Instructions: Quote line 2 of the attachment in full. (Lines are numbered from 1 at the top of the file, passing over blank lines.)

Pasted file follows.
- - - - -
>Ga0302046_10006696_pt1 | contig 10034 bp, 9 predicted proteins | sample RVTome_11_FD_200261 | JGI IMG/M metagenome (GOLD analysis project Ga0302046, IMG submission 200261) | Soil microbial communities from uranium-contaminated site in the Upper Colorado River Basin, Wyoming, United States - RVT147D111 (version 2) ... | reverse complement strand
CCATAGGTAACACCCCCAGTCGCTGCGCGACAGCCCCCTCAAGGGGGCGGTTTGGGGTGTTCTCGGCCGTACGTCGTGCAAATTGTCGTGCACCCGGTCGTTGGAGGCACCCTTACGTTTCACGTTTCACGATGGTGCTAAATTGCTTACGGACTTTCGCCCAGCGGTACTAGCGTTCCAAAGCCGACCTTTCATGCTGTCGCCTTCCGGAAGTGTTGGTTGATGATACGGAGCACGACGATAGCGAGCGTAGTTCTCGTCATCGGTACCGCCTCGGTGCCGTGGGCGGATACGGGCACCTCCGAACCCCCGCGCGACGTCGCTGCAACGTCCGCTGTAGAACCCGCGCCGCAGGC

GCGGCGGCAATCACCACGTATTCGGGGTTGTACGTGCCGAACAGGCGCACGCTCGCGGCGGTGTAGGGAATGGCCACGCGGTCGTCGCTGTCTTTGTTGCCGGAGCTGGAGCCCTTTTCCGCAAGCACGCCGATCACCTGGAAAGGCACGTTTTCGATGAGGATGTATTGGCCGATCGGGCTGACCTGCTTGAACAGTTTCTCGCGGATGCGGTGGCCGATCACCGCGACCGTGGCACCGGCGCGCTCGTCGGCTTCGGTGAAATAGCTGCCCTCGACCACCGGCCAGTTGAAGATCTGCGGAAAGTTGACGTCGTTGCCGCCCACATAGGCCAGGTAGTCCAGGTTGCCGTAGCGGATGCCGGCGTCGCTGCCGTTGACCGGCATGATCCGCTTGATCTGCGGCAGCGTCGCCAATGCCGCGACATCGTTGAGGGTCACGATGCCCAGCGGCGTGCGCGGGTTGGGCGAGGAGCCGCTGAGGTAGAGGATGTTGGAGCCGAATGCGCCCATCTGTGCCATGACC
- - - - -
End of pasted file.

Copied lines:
CCATAGGTAACACCCCCAGTCGCTGCGCGACAGCCCCCTCAAGGGGGCGGTTTGGGGTGTTCTCGGCCGTACGTCGTGCAAATTGTCGTGCACCCGGTCGTTGGAGGCACCCTTACGTTTCACGTTTCACGATGGTGCTAAATTGCTTACGGACTTTCGCCCAGCGGTACTAGCGTTCCAAAGCCGACCTTTCATGCTGTCGCCTTCCGGAAGTGTTGGTTGATGATACGGAGCACGACGATAGCGAGCGTAGTTCTCGTCATCGGTACCGCCTCGGTGCCGTGGGCGGATACGGGCACCTCCGAACCCCCGCGCGACGTCGCTGCAACGTCCGCTGTAGAACCCGCGCCGCAGGC